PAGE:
Ian went ahead and started work on the pantry while all the other trades worked on their jobs. We had the sails taken off to a sail maker for an overhaul and new trim. New anchor wear plate, new anchor roller, all the small cracks glassed and gelcoated and a full cut and polish. The sail drive diaphrams have been replaced, new striping around the boat, new accumulator for the fresh water system, new lines & halyards, new life lines and new anodes and antifoul. We have had the inside seating covered, new boom bag, new outside helm seat, and even a new zip for my sailing jacket. All the rigging has been checked, the windows resealed, the bilge pumps checked etc etc etc – the list has got longer and longer but we are getting through. We are starting to worry about time and so extended our stay here to 6 weeks but I have faith that we will be finished in time to do our visa run to Malaysia and back to pick up my sister from the airport on 12th Dec.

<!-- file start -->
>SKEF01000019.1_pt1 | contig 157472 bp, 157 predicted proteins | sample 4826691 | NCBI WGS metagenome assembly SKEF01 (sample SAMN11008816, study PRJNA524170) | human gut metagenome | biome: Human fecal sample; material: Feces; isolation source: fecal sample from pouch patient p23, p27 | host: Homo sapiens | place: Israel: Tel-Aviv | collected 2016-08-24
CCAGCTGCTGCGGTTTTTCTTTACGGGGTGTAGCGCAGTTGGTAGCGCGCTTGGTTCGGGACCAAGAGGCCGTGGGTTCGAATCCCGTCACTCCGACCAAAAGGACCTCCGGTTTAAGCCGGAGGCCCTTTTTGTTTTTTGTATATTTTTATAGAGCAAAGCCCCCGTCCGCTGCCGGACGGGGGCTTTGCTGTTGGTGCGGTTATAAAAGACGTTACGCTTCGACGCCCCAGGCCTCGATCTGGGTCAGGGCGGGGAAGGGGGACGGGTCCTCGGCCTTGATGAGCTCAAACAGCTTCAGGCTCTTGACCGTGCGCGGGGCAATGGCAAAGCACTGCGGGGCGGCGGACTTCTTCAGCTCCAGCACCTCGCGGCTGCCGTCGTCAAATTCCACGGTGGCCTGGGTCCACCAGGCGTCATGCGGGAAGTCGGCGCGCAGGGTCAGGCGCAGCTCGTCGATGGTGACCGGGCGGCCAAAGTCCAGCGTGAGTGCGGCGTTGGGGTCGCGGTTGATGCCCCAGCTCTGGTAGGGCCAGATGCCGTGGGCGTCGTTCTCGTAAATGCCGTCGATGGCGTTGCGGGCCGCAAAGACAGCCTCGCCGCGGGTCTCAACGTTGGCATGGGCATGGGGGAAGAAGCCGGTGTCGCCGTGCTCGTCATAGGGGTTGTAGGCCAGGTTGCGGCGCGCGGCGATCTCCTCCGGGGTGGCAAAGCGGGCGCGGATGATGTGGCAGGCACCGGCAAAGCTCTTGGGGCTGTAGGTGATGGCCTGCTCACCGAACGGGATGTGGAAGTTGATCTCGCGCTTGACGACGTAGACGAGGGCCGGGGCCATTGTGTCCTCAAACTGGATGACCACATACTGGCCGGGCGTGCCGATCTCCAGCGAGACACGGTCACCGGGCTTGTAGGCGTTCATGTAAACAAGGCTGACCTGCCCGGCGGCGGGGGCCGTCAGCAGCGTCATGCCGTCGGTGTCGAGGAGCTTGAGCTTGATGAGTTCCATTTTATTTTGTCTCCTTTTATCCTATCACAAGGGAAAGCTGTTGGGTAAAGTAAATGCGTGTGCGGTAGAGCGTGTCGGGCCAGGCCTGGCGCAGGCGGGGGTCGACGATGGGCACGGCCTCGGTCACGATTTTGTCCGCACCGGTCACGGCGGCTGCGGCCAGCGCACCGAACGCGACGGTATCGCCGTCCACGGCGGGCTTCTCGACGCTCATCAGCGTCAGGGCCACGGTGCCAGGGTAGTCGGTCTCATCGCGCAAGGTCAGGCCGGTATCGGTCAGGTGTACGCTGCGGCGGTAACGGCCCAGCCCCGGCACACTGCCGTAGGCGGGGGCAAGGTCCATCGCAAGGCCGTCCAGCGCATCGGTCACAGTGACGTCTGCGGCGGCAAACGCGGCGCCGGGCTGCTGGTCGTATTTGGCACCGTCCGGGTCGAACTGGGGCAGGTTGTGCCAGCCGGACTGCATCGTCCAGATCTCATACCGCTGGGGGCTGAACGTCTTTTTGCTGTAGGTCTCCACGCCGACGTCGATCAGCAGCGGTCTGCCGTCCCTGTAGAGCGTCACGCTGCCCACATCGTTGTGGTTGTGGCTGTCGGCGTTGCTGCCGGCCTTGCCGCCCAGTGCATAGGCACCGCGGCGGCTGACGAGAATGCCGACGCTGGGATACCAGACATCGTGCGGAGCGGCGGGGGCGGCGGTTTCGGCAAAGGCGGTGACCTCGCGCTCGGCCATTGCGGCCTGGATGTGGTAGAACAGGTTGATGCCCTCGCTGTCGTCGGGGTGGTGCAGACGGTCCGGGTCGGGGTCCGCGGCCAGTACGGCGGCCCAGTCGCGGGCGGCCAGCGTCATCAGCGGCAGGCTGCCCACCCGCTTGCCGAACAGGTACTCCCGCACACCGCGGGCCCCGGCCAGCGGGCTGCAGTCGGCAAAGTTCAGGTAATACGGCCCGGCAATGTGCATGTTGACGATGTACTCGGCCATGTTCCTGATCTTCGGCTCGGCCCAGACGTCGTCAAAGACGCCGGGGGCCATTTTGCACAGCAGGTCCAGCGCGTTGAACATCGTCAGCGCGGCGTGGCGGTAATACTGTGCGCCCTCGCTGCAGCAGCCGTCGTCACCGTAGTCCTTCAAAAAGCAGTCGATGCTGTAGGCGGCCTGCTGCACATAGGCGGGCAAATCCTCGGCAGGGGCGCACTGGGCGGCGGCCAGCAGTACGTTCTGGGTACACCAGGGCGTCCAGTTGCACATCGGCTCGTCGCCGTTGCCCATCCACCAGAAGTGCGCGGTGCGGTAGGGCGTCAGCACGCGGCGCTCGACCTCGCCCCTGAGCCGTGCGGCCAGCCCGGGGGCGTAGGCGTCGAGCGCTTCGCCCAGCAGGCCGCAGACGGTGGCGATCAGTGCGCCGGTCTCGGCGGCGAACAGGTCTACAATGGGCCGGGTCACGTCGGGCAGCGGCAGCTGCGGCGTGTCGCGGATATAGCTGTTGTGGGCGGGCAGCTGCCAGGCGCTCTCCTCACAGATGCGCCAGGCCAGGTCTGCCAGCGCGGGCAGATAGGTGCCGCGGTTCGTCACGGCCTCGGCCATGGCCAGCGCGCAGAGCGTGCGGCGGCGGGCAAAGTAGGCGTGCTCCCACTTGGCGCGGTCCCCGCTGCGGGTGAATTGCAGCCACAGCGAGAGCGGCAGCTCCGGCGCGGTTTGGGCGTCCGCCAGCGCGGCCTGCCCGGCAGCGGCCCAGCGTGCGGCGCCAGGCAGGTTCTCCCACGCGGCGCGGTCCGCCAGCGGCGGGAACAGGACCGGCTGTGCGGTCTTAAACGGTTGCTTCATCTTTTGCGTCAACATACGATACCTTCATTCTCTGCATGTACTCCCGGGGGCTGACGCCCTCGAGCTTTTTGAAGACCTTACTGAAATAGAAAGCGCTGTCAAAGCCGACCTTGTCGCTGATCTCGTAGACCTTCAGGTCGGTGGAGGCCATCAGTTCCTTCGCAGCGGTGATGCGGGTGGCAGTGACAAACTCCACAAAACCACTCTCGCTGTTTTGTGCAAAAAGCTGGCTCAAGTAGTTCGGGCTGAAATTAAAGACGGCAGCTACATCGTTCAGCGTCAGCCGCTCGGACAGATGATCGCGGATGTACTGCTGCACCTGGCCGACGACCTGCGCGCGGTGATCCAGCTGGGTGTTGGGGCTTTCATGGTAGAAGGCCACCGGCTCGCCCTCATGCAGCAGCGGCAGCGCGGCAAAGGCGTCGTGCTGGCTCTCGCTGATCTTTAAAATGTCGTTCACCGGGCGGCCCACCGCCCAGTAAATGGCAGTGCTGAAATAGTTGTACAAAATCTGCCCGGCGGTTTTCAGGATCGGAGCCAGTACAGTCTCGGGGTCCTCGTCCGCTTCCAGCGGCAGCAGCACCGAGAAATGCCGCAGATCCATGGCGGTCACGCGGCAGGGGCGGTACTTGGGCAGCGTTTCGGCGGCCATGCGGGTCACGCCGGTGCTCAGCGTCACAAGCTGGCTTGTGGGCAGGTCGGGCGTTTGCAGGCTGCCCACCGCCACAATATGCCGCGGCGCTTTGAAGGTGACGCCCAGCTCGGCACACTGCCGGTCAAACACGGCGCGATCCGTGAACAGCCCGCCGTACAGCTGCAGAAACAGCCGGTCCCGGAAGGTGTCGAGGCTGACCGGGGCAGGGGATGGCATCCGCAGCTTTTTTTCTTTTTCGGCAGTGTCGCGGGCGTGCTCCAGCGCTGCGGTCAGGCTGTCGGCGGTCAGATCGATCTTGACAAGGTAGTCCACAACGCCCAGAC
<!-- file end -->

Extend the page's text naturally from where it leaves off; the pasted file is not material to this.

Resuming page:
On Saturday night Toi threw a bbq for the yard. It was open to everyone and Sarah and Mike (SV Soul) and Pip & Mike (SV Waiari) who were staying at Ao Po came as they had both had extensive stays here. It was also Ian’s birthday so I got a big Ice Cream cake which was enjoyed by all. It was a great night, and everyone had a blast including some Slovak crew who wandered in because they heard the music.
The new workshop is neally complete. It took a long time to design exactly what we wanted as Ian needed a work bench and we needed somewhere to put the washing machine. We have converted the forward cabin with Ian’s workshop on the outboard side and my laundry and storage on the inboard side. We had to cut a hole in the cabin sole for access and then add some flooring. We have decided to keep the Engel in here and put built in storage compartments around it. It is a much better use of space as we didn’t need 4 cabins and now most things have their own home – all clearly visible and safely stored.